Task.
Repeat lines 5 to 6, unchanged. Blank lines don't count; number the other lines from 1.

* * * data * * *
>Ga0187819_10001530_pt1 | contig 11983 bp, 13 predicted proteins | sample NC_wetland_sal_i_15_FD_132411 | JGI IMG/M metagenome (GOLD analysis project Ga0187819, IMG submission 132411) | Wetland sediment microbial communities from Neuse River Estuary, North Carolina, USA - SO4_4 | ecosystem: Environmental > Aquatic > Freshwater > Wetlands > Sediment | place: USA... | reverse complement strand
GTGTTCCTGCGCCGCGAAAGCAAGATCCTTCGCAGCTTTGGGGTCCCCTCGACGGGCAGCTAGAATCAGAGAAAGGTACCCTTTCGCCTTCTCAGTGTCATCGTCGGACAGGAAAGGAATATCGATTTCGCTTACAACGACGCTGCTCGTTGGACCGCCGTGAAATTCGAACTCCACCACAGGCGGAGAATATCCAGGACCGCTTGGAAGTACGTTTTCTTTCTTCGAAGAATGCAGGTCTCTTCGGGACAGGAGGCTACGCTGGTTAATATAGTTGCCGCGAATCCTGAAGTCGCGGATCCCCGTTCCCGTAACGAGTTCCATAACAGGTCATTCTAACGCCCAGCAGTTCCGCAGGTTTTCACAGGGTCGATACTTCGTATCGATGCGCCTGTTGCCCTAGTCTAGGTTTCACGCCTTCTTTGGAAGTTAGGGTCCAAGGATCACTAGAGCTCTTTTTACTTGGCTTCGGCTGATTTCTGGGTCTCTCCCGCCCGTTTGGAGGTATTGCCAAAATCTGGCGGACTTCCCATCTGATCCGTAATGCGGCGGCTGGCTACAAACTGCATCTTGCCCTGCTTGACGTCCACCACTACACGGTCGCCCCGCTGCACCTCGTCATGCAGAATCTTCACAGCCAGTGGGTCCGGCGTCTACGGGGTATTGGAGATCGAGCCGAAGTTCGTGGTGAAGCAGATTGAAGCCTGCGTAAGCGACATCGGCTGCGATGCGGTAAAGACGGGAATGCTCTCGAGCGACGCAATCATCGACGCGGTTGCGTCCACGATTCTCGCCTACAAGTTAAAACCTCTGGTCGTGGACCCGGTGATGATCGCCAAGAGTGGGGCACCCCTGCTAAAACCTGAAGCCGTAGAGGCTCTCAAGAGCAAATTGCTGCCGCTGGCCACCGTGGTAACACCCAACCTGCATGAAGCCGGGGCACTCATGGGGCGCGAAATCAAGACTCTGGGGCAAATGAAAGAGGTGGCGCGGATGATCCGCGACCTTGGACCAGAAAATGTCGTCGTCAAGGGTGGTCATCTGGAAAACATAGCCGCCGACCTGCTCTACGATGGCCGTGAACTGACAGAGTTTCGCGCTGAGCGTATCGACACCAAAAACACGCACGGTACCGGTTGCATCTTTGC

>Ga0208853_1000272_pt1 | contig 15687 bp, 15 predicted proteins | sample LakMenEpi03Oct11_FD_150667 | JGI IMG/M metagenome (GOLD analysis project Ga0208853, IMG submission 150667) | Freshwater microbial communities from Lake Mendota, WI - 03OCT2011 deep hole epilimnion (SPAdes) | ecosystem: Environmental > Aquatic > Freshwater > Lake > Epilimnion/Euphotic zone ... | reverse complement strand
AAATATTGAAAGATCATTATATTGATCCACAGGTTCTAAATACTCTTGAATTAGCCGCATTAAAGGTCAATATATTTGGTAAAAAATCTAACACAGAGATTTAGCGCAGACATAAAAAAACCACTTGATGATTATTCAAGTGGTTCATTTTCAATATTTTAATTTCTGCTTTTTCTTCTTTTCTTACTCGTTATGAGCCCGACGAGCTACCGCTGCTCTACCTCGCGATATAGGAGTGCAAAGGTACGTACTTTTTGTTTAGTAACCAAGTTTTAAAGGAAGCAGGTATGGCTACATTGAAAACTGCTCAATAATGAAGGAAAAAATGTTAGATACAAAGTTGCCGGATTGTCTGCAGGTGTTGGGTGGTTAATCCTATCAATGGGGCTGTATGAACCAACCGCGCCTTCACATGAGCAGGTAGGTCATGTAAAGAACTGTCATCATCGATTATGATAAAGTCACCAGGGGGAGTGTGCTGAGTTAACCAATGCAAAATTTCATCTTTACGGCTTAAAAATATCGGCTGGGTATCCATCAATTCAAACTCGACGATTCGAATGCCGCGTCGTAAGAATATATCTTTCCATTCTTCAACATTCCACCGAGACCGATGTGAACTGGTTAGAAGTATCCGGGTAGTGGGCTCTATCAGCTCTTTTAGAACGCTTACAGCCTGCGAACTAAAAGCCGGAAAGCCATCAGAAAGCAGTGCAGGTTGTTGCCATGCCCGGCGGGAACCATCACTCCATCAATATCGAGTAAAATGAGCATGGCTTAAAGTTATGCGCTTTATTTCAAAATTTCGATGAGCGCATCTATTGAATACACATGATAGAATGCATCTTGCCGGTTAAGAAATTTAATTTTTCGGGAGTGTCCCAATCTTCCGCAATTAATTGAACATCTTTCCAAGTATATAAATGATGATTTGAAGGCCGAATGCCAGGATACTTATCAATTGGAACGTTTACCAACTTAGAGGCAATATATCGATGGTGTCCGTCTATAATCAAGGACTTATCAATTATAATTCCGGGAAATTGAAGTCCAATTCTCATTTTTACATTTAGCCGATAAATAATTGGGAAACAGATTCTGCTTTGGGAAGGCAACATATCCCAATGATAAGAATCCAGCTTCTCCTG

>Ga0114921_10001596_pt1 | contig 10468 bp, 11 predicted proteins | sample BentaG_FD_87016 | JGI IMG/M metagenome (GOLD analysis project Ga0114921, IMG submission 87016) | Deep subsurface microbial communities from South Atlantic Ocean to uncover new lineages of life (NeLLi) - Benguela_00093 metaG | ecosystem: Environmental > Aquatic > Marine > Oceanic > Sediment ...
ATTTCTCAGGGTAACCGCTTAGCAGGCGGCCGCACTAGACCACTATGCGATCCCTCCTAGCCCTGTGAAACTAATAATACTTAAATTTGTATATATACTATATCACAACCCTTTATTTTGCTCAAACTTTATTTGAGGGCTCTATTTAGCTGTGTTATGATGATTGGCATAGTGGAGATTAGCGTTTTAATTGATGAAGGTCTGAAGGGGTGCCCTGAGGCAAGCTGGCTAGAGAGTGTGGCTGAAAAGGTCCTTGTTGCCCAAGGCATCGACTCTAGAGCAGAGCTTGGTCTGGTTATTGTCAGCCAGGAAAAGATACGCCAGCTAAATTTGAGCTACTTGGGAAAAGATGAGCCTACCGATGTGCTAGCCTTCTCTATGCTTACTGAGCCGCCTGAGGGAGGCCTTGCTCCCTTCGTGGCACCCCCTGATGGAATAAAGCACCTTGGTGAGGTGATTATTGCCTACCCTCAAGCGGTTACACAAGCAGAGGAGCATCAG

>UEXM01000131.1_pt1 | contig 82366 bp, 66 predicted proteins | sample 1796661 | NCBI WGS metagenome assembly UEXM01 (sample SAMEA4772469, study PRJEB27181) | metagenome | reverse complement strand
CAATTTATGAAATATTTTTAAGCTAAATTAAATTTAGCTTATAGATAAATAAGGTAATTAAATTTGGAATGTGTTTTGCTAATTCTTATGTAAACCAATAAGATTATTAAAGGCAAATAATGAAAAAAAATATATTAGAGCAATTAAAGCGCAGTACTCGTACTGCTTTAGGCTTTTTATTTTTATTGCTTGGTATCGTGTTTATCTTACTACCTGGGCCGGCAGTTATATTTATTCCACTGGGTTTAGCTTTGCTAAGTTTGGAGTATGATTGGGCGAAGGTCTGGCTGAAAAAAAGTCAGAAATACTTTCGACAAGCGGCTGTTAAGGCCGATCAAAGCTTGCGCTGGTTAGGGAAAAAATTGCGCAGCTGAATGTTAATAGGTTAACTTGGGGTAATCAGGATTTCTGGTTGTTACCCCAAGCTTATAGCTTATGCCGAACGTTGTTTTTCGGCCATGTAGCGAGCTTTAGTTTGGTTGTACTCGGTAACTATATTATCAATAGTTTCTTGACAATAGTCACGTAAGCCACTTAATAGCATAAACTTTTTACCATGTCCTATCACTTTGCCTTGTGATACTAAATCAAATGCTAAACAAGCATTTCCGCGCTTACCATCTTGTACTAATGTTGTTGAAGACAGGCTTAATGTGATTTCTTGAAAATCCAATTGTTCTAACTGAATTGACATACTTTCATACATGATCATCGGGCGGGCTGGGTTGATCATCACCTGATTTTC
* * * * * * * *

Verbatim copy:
>Ga0114921_10001596_pt1 | contig 10468 bp, 11 predicted proteins | sample BentaG_FD_87016 | JGI IMG/M metagenome (GOLD analysis project Ga0114921, IMG submission 87016) | Deep subsurface microbial communities from South Atlantic Ocean to uncover new lineages of life (NeLLi) - Benguela_00093 metaG | ecosystem: Environmental > Aquatic > Marine > Oceanic > Sediment ...
ATTTCTCAGGGTAACCGCTTAGCAGGCGGCCGCACTAGACCACTATGCGATCCCTCCTAGCCCTGTGAAACTAATAATACTTAAATTTGTATATATACTATATCACAACCCTTTATTTTGCTCAAACTTTATTTGAGGGCTCTATTTAGCTGTGTTATGATGATTGGCATAGTGGAGATTAGCGTTTTAATTGATGAAGGTCTGAAGGGGTGCCCTGAGGCAAGCTGGCTAGAGAGTGTGGCTGAAAAGGTCCTTGTTGCCCAAGGCATCGACTCTAGAGCAGAGCTTGGTCTGGTTATTGTCAGCCAGGAAAAGATACGCCAGCTAAATTTGAGCTACTTGGGAAAAGATGAGCCTACCGATGTGCTAGCCTTCTCTATGCTTACTGAGCCGCCTGAGGGAGGCCTTGCTCCCTTCGTGGCACCCCCTGATGGAATAAAGCACCTTGGTGAGGTGATTATTGCCTACCCTCAAGCGGTTACACAAGCAGAGGAGCATCAG